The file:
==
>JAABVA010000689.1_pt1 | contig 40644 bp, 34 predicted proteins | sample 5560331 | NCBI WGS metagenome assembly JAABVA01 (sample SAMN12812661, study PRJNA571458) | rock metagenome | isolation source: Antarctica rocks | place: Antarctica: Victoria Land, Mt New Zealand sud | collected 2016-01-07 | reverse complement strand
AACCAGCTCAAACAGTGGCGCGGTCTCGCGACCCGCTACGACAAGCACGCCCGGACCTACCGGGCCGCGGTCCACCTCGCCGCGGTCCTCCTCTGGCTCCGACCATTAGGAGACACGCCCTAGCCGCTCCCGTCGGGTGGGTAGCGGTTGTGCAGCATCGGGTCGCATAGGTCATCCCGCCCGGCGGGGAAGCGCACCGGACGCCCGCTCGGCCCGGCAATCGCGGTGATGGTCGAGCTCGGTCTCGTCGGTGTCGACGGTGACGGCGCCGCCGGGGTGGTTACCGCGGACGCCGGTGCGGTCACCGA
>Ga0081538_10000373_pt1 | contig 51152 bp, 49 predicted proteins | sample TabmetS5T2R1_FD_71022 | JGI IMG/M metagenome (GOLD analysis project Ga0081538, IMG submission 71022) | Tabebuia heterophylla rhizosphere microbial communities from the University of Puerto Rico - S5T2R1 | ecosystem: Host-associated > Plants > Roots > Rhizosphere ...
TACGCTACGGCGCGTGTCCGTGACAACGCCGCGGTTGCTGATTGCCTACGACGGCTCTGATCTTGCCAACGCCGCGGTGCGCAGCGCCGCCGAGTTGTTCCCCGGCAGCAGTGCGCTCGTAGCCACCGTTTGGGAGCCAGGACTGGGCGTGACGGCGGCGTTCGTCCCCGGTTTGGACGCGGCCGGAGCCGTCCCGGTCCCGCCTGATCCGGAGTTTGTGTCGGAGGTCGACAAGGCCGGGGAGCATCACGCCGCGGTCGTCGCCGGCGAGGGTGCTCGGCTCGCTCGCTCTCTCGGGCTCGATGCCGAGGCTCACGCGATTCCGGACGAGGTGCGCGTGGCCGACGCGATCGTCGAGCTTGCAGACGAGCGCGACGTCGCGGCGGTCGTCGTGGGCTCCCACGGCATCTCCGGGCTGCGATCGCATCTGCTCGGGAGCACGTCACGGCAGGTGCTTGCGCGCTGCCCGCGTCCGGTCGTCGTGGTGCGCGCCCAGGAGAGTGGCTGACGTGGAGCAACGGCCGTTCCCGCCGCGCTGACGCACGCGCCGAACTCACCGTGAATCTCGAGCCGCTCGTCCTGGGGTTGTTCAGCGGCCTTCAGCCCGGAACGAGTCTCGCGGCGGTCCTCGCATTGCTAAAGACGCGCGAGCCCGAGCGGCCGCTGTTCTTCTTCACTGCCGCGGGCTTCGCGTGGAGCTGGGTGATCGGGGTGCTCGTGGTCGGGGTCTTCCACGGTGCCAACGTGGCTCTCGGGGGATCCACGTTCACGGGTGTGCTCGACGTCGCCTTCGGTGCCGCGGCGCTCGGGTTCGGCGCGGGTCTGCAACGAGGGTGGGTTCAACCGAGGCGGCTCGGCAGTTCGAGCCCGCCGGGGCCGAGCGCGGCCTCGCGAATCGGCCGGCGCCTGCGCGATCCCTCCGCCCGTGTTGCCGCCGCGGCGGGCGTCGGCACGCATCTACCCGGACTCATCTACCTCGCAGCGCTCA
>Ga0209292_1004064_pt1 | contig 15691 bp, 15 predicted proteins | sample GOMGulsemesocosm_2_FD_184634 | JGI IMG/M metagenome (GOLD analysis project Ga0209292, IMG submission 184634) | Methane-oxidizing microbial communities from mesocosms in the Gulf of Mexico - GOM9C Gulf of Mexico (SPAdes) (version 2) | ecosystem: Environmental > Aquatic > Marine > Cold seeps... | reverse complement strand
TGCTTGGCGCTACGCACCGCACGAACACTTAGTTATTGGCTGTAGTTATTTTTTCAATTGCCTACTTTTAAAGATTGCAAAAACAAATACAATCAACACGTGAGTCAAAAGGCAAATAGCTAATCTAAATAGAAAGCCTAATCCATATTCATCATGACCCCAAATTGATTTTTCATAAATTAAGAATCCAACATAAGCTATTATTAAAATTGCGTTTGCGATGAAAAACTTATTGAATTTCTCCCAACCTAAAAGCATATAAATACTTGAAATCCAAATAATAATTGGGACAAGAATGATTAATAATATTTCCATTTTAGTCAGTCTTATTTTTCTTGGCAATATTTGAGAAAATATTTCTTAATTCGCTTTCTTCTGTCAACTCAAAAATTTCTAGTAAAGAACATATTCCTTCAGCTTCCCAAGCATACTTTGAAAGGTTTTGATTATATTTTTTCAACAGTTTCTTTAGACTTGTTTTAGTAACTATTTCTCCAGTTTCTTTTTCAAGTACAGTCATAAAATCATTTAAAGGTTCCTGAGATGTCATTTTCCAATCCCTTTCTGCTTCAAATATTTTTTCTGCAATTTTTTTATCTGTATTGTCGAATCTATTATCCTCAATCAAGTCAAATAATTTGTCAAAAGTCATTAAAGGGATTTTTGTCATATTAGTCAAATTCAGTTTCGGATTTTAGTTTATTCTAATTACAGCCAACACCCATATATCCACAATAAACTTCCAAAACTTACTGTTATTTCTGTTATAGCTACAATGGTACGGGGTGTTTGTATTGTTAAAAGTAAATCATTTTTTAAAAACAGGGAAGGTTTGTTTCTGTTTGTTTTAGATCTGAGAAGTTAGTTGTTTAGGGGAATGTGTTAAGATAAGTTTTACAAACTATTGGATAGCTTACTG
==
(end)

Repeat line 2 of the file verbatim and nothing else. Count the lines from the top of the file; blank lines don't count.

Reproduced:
AACCAGCTCAAACAGTGGCGCGGTCTCGCGACCCGCTACGACAAGCACGCCCGGACCTACCGGGCCGCGGTCCACCTCGCCGCGGTCCTCCTCTGGCTCCGACCATTAGGAGACACGCCCTAGCCGCTCCCGTCGGGTGGGTAGCGGTTGTGCAGCATCGGGTCGCATAGGTCATCCCGCCCGGCGGGGAAGCGCACCGGACGCCCGCTCGGCCCGGCAATCGCGGTGATGGTCGAGCTCGGTCTCGTCGGTGTCGACGGTGACGGCGCCGCCGGGGTGGTTACCGCGGACGCCGGTGCGGTCACCGA